Juvenile Justice and the Fight for Freedom: Second Chance Kids

This Frontline documentary, Second Chance Kids gives us an inside look at the fight of mandatory life sentences in juvenile justice. Following the 90’s tough-on-crime era and the birth of the “superpredator”, this documentary shows us the lives of two juvenile lifers, Anthony Rolon and Joe Donovan. Both men were waived and convicted as adults, and both were sentenced to mandatory life without parole in the state of Massachusetts. This documentary takes us through the landmark supreme court decisions that allowed the parole of these two lifers, as well as how our juvenile justice system has changed with new scientific understanding. Additionally, the rationale and effects that the tough-on-crime era had on juveniles and race is also discussed and highlighted.  

Anthony Rolon, a black male, was sentenced to life without parole at the age of 17 years for the murder of another young man. His mother was an absentee parent and drug addict, and his father was a drug dealer. Rolon got into an altercation with several young men hosting a house party. The altercation started when Rolon went over and, for fear of the police coming around, asked them to quiet down. After a conflict broke out, Rolon stabbed another young man several times, killing him.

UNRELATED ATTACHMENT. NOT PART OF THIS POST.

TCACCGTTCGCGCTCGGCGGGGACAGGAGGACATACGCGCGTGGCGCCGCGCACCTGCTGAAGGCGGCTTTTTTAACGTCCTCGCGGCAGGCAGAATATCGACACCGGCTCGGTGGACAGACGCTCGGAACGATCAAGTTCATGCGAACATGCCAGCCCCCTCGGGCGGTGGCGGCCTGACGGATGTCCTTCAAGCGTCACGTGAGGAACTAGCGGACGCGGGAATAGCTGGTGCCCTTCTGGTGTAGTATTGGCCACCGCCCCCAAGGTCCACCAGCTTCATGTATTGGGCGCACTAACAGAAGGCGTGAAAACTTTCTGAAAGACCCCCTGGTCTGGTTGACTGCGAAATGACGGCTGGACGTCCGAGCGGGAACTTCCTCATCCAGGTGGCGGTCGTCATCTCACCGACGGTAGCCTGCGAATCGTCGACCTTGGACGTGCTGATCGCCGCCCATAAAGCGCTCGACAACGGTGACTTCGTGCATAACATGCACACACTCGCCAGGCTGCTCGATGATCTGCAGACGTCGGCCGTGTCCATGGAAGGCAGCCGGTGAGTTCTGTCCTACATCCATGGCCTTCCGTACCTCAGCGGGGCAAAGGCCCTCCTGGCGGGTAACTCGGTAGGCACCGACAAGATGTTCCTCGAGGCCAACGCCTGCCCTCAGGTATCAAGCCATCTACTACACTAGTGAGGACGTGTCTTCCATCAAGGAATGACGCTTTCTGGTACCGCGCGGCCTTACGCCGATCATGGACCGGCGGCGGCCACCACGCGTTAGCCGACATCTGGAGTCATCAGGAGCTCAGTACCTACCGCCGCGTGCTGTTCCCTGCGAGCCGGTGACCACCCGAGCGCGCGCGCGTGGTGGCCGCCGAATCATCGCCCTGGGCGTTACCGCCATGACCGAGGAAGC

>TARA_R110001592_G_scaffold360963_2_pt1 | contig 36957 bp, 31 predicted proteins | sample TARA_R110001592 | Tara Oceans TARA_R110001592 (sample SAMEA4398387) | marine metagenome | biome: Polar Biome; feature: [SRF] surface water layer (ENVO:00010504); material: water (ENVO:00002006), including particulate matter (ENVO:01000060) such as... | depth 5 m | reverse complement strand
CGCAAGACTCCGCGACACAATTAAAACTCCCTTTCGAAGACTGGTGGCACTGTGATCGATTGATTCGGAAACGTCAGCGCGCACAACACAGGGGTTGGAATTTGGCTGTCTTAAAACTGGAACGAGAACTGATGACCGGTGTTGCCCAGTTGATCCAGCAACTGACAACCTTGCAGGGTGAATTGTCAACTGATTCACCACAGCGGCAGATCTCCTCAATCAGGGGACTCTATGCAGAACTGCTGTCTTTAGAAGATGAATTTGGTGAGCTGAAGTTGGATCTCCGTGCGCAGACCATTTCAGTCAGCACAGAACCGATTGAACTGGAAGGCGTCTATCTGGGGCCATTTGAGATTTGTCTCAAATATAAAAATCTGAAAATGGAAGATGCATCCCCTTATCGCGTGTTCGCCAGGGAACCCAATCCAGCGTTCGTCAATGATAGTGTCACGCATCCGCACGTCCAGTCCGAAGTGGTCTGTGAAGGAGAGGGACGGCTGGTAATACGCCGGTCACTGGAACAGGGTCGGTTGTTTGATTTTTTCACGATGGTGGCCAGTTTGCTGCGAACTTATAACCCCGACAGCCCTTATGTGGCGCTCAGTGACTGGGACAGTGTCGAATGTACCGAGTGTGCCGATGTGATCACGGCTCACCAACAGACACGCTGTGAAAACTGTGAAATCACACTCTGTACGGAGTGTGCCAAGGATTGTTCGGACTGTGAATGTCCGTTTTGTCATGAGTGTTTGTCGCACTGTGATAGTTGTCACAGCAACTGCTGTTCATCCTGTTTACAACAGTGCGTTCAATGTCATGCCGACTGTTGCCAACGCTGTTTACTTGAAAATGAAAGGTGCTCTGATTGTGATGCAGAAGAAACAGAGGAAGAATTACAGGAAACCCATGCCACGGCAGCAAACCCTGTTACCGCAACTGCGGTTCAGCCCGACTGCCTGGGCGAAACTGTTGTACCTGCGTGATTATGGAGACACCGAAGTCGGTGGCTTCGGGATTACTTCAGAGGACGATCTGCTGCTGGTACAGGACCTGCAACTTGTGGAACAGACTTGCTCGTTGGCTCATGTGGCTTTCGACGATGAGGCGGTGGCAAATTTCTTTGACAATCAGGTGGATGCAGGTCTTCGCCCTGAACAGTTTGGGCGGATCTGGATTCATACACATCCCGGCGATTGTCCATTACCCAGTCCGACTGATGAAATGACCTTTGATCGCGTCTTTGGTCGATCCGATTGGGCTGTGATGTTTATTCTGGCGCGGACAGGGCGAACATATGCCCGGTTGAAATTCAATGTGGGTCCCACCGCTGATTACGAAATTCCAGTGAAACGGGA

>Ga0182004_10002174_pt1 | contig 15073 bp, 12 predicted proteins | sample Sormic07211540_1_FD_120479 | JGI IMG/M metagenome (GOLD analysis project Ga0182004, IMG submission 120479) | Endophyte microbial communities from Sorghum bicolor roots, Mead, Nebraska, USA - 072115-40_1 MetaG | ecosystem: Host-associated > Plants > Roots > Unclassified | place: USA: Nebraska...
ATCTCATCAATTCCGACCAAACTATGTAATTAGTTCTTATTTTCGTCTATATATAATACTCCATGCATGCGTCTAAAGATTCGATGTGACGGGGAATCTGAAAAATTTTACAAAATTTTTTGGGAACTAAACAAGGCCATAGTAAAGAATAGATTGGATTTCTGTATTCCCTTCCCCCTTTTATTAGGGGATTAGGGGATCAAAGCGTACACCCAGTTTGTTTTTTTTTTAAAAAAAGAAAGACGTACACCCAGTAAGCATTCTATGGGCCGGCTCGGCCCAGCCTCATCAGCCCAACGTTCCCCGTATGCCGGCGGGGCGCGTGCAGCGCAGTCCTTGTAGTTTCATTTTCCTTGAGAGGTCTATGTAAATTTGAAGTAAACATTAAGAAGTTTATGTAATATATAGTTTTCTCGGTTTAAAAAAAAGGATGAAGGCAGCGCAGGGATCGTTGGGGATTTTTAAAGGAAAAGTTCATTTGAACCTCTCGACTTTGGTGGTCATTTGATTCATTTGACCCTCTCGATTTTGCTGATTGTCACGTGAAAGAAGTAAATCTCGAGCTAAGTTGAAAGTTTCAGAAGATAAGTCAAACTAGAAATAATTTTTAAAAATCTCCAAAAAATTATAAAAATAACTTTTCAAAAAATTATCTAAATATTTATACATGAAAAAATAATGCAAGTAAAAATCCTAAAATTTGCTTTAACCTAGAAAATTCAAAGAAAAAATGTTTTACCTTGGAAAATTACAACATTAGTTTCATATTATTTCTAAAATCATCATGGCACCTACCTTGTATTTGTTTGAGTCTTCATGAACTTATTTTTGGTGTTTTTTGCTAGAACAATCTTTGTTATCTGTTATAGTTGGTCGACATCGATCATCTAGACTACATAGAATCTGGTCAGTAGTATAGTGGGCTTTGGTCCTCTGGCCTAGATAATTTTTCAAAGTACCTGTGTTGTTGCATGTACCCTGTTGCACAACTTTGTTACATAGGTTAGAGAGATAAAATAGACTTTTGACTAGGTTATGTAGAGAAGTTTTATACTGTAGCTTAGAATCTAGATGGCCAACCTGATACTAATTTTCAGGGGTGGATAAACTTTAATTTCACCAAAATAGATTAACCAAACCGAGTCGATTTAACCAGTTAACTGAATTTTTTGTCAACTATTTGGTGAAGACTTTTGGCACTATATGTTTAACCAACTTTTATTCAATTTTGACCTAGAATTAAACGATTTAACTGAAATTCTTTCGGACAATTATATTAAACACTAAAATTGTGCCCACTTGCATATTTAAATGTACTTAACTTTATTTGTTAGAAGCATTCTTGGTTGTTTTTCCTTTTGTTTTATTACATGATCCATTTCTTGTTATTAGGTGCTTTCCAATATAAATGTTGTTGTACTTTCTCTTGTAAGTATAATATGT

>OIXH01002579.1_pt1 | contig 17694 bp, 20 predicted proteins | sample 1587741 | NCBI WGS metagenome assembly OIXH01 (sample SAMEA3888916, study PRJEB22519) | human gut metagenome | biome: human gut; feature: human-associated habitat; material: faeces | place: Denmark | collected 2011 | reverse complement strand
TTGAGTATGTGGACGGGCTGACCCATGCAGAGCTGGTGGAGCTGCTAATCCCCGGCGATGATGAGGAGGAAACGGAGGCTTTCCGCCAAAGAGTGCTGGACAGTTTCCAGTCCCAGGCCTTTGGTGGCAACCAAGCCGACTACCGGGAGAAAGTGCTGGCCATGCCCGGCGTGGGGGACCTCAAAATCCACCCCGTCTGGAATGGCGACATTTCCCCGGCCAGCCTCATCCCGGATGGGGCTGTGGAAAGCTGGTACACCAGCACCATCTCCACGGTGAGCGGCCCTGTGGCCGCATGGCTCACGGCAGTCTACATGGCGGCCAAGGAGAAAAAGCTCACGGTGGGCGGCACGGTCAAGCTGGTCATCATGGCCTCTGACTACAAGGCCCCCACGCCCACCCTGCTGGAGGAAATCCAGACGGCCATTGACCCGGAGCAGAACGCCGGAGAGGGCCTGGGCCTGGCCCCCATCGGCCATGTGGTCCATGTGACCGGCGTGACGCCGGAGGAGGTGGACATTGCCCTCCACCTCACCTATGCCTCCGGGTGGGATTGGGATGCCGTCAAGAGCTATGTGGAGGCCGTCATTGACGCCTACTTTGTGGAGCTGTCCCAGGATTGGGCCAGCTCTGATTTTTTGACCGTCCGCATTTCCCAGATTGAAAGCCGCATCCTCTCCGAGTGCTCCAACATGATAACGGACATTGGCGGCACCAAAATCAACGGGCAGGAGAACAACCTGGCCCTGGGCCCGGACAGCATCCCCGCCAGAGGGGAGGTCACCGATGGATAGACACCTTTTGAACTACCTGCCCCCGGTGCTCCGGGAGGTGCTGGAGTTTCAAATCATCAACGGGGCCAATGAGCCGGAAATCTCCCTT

Joe Donovan was 17 years old when he was involved in an armed robbery of a MIT student. Donovan’s part was that he punched this student, but the incident turned into a felony murder when someone he was with stabbed the young man several times in the chest. The 15 year old that actually stabbed the student was too young to be tried as an adult, and the other individual took a plea deal, leaving Donovan to face first degree murder charges. Without directly murdering anyone, he was convicted and sentenced to mandatory life without parole. 

Several years into the sentences, the supreme court ruled that sentencing a juvenile without considering extenuating circumstances was unconstitutional – meaning that automatic mandatory sentencing for those under the age of 18 was to be prohibited. These punishments, which were dolled out to juveniles during this “superpredator” era, were the justice system’s way of trying to appease and reassure the public that something was being done to fight the recent rise of crime.